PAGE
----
• PBS Masterpiece - BBC. Sherlock, Season 3. Benedict Cumberbatch, Martin Freeman.
Sunday 1/19/2014, Premiere, "The Empty Hearse".
Sunday 1/26: "The Sign of Three".
Sunday 2/2, "His Last Vow".
Need I even comment on this?

I imagine people, especially Sherlockians, will either love this series or hate it. I am inclined to take each episode at face value, as a sort of parody of the traditional Conan Doyle Holmes story model, having (in my opinion) very little obligation to conform to that model as long as it does not deliberately poop on the basic conventions Doyle established. The setting is either present day or near future (some of the technology, and the reference to hardware Holmes apparently has installed in contact with his brain, lead me to call it the future), and many of the human elements are right out of Doyle: Holmes, who has just returned from his "dead" period, is an absolute a(bleep!)hole to Watson; Mrs. Hudson starts out talking to Watson, who announces he is recently engaged, as if he is surely gay; Watson is played (to type) as not the brightest bulb on the string, etc. My advice: do watch, but just sit back and enjoy the fireworks, the effects, and the unsubtle humor. I've read that women find Cumberbatch very good-looking; perhaps some men will as well.
• Douglas, Carole Nelson. Irene Adler series.
—. Good Night, Mr. Holmes.
—. The Adventuress (formerly Good Morning Irene)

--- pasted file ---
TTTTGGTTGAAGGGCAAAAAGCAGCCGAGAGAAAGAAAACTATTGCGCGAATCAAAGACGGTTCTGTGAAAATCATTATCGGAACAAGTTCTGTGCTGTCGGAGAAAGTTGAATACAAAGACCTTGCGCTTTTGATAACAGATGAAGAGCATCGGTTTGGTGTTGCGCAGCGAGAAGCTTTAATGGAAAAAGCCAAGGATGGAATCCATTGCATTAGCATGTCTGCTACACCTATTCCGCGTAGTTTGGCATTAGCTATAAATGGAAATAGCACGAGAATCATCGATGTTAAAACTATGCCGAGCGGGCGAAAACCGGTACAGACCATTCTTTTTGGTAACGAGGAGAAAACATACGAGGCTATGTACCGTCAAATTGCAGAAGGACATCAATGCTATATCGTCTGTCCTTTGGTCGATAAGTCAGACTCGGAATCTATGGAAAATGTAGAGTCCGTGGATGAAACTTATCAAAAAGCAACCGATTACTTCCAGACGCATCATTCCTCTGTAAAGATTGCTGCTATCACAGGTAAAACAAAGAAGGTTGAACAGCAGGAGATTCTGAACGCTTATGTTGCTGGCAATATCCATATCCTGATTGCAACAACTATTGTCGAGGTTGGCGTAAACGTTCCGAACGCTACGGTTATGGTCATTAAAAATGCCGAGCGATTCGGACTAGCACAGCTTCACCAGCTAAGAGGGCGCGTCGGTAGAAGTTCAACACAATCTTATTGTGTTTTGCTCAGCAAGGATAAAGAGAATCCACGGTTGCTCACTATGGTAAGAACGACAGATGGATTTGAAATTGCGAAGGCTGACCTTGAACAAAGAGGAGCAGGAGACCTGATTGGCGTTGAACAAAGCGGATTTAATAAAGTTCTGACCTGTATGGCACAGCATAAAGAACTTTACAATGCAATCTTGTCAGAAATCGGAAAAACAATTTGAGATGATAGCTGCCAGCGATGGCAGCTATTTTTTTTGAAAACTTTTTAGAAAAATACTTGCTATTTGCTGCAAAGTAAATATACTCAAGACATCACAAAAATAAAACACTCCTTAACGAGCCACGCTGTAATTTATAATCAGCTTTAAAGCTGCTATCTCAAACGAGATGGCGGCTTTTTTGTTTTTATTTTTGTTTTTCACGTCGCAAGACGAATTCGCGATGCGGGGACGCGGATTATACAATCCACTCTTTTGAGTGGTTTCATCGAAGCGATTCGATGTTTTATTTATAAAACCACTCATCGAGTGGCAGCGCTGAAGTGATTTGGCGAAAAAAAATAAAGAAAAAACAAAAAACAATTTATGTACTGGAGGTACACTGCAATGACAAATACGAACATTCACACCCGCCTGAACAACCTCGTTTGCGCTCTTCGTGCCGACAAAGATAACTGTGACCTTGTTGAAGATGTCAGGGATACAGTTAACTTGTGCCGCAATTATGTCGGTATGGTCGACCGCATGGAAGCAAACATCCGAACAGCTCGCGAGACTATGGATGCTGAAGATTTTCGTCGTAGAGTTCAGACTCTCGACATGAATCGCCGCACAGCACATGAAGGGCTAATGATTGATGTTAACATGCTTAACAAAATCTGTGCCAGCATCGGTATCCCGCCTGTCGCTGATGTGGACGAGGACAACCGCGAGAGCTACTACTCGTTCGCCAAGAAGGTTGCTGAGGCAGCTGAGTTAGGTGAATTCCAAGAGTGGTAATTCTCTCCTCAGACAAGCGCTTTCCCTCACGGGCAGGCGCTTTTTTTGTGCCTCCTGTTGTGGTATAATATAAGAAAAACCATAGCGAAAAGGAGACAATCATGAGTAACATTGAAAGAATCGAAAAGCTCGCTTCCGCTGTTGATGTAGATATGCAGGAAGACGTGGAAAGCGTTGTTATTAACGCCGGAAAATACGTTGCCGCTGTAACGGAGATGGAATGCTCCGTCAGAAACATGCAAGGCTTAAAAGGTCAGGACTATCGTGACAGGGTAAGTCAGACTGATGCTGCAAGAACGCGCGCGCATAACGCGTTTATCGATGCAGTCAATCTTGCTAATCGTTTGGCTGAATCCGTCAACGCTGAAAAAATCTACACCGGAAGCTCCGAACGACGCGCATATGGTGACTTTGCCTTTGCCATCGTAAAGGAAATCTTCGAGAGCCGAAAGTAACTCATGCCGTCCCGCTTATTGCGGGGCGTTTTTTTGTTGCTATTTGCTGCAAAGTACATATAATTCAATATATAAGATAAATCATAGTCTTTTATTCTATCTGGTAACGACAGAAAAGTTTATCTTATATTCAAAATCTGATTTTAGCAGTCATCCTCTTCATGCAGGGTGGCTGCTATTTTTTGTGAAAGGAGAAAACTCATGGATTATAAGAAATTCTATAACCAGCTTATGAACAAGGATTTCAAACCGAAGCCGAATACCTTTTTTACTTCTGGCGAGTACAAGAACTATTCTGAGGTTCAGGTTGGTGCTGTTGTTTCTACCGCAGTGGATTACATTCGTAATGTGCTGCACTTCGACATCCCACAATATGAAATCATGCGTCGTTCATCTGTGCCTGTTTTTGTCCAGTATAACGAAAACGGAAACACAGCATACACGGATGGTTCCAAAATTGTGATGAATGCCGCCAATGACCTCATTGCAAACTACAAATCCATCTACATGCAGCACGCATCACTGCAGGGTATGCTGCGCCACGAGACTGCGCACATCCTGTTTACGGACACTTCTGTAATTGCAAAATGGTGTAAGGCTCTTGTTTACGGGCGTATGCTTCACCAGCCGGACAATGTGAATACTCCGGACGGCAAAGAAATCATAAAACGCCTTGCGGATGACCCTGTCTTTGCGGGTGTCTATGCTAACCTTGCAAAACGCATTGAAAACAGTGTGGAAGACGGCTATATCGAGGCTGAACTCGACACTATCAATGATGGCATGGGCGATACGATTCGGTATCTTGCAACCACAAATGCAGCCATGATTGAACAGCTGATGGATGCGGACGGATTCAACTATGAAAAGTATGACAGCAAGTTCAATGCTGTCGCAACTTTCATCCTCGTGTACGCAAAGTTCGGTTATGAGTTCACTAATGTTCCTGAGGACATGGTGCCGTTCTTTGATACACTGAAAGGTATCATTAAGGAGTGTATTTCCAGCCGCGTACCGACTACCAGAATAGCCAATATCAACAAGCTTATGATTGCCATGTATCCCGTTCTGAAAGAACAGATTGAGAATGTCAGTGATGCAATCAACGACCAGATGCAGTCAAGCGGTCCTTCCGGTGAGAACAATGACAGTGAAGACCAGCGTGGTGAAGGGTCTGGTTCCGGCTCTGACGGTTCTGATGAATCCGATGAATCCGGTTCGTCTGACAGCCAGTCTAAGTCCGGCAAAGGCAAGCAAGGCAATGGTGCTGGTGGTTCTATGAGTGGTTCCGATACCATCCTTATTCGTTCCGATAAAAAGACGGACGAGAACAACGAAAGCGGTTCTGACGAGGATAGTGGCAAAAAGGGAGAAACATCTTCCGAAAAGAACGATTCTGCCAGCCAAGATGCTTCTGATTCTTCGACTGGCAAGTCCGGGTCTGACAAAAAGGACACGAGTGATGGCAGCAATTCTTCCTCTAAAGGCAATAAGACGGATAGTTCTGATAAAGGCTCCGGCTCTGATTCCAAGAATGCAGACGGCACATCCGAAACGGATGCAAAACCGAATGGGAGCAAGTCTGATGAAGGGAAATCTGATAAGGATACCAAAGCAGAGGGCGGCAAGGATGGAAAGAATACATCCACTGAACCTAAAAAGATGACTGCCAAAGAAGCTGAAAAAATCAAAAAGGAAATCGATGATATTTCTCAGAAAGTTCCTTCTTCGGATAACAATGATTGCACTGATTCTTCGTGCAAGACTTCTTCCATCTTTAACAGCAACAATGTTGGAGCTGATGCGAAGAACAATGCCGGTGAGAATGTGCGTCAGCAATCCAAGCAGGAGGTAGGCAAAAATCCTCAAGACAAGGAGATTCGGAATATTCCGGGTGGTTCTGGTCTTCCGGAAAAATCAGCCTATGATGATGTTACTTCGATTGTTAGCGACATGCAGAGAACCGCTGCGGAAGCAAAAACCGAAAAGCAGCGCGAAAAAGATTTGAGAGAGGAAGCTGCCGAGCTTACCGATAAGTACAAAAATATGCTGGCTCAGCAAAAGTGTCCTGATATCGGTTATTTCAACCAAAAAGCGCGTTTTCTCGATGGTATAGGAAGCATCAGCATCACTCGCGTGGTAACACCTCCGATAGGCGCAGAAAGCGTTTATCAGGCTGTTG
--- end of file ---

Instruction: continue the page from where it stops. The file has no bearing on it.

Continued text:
—. A Soul of Steel (formerly Irene at Large)
—. Another Scandal in Bohemia (formerly Irene's Last Waltz)
Here's Dr. Watson (i.e., Conan Doyle) on Irene Adler:
To Sherlock Holmes she is always the woman. I have seldom heard him mention her under any other name. In his eyes she eclipses and predominates the whole of her sex. It was not that he felt any emotion akin to love for Irene Adler... yet there was but one woman to him, and that woman was the late Irene Adler, of dubious and questionable memory.
Carole Nelson Douglas, perceiving the memory of Adler as anything but "questionable," frames a series of mystery novels in which Adler is the detective, accompanied by her own Watson, Penelope "Nell" Huxleigh, Adler's husband Godfrey Norton is the strong male lead, and Holmes appears only incidentally. Adler is granted an astonishing but undeniably plausible variety of skills to ply in her role, and her background as an American opera diva contributes to the stories in an entertaining way. Douglas has done us a real favor in fleshing out this character, who is only once mentioned in the Canon but deserves and receives a much deeper treatment in Douglas's books.
• Millett, Larry. Sherlock Holmes in Minnesota series.
—. Sherlock Holmes and the Red Demon
—. Sherlock Holmes and the Ice Palace Murders
—. Sherlock Holmes and the Rune Stone Mystery
—. Sherlock Holmes and the Secret Alliance
—. The Disappearance of Sherlock Holmes
Millett writes a flavor of Holmes novels that I call either "American Sherlockiana" or "Sherlockian Americana," take your choice. Either way, the series comprises novels in which Holmes and Dr. Watson have an adventure involving America, which nation to all appearances Conan Doyle himself admired. Millett sets his stories in Twin Cities in Minnesota, adds his own detective, Shadwell Rafferty, a barkeep with an analytical mind, and lets loose with a series of five adventures well worth your time. I read these years ago, but they have been recently re-released; see Millett's web site at the link above.